A new method of predicting earthquakes and volcano eruptions days before they occur is being developed by geologists in the United States and Japan. They say it could soon become widely used throughout the world to warn of impending disaster.

The method exploits the observation that, in the days before a cataclysm, wisps of hydrogen gas seep from the soil along quake-prone faults and from fume vents in volcanic regions. The gas is believed to form in chemical reactions that occur when rocks deep within the Earth undergo stresses that build before a tremor or eruption.

Automatic hydrogen detectors have been placed along such major earthquake zones as California's San Andreas and Calaveras faults and around volcanoes in Hawaii and at Mount St. Helens in Washington. Information from the detectors is transmitted continuously, via satellite, to analysts at the United States Geological Survey's volcano observatory in Vancouver, Wash.

"We are most encouraged with what we have found so far," said Kenneth McGee, a geologist at the observatory. "The correlation between hydrogen emissions and subsequent events looks good enough that I think we're well on our way to developing a technique that will become widely established in years to come."

McGee and other researchers doing similar work in Japan presented their findings to the International Chemical Congress of Pacific Basin Societies here last week. The meeting was attended by more than 3,700 scientists from 38 countries bordering the Pacific Ocean.

The fringe of the Pacific constitutes one of the world's most geologically active zones because the piece of the Earth's crust that constitutes the ocean floor, the so-called Pacific plate, is continually grinding against continental plates.

Although the forces driving the Pacific plate -- ponderous currents in the semi-molten rock below -- act continuously, the plate's movement is episodic. Geologists believe that, as two plates grind against each other, strain builds in the surface rock until the forces are great enough to overcome local resistance. Then one plate suddenly lurches past the other.

For all the damage this lurching can cause above ground, it is a relief of accumulated strain below. Emission of hydrogen gas is thought to be a byproduct of microscopic cracks that develop in the rock as the strain begins to approach the rock's breaking point.

"We think that as this microfracturing permeates the rock, it allows water to seep in and react with the newly exposed rock surface, producing hydrogen gas as a byproduct," said Motoaki Sato of the geological survey's headquarters in Reston, Va.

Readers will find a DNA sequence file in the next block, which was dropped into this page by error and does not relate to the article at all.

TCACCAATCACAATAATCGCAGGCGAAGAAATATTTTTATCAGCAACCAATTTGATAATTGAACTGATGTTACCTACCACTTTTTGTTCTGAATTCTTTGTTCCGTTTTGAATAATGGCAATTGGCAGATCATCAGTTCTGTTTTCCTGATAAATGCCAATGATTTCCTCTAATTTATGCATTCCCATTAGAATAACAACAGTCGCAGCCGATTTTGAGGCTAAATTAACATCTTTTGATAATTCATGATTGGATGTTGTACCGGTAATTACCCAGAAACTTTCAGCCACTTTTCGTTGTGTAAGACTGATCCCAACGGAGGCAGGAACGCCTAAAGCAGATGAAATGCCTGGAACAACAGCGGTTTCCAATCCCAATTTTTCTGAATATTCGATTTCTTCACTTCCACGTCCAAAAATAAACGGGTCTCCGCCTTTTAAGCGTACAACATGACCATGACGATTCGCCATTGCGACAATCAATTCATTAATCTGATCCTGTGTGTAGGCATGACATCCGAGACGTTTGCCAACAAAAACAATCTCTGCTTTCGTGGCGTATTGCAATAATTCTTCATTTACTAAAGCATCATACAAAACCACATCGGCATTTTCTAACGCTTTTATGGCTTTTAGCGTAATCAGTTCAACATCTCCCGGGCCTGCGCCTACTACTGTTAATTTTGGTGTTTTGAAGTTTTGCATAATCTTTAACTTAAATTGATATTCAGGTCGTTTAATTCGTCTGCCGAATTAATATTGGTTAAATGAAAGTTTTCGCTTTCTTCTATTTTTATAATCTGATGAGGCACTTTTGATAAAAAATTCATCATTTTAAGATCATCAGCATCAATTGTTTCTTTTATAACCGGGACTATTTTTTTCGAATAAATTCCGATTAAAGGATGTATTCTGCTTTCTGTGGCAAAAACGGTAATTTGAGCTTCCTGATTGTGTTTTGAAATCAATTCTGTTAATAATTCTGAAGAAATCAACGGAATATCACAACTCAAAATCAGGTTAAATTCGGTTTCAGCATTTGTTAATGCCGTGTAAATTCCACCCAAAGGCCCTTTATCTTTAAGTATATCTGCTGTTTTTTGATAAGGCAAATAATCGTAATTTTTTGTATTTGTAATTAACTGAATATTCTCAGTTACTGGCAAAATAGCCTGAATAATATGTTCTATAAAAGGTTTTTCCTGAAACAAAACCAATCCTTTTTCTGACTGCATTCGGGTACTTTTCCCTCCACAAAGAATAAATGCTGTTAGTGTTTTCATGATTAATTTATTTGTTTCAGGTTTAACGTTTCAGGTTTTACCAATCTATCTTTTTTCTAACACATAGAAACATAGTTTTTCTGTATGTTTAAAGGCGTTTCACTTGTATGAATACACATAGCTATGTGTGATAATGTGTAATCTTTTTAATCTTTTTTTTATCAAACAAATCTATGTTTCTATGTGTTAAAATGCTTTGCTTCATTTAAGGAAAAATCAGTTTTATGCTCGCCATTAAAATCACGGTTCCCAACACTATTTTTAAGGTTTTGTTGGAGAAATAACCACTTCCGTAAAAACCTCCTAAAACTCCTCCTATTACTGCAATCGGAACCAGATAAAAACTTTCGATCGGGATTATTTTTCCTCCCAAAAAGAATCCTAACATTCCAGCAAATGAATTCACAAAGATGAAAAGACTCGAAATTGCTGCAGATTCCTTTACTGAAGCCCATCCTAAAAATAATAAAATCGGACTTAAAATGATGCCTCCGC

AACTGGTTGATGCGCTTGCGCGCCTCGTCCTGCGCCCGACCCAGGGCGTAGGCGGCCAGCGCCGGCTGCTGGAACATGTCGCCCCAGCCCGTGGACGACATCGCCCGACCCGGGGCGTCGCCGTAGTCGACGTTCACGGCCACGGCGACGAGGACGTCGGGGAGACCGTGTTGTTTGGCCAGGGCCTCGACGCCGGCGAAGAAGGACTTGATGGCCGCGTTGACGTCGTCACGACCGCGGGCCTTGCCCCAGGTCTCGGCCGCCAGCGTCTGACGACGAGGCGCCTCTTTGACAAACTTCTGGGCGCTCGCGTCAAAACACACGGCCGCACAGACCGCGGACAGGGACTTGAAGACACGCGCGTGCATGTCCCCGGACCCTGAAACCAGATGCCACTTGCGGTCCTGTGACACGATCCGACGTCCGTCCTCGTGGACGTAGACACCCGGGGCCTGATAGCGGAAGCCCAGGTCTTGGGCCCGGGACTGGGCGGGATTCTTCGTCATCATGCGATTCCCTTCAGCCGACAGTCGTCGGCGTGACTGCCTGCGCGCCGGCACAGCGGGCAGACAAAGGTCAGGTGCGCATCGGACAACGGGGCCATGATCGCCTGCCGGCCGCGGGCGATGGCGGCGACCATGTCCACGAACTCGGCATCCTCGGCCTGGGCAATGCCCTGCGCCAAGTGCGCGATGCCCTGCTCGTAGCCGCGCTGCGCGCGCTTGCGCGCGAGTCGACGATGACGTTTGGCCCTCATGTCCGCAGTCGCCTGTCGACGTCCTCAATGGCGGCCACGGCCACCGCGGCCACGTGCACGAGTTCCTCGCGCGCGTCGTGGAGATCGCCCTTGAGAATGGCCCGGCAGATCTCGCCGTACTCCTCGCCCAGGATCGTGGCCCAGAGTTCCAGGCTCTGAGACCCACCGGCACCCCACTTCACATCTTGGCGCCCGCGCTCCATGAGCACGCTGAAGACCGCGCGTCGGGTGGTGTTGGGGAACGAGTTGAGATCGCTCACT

Sato, who began developing this method in Hawaii in the early 1970s, invented the hydrogen detector by adapting the concept of the fuel cell. This is a device that combines molecules of hydrogen and oxygen into water, with electricity a byproduct. Fuel cells have been used in manned spacecraft as sources of water and power.

The hydrogen detector is essentially a fuel cell with no built-in source of hydrogen fuel. Should hydrogen gas happen to waft into its reaction chamber, the electricity generated becomes the signal that rocks far below are beginning to crack. Because hydrogen gas is almost nonexistent in ordinary air, especially at ground level, where the detectors are placed, the devices can be sensitive to very slight amounts rising from the soil.

The scientists said earthquakes or eruptions usually followed within days of the detectors' registering sudden surges in the amount of hydrogen. The hydrogen seems to come in pulses lasting several hours. Usually the detectors send their signal long before the motion is great enough to register on a seismometer.

Sato and McGee said that before the method is used to issue public forecasts, they would like to accumulate more data so they can see how the timing and amounts of hydrogen gas relate to the size and timing of the earthquake or eruption.

Even with this link, they said, hydrogen emissions alone would not be used to make a prediction. Other indicators, such as seismic vibrations from magma moving below the surface and the swelling or tilting of land surfaces, still would be used.

"Predicting these things is a very tricky business," Sato said. "Look how much trouble meteorologists have. And what they're studying is mostly above ground."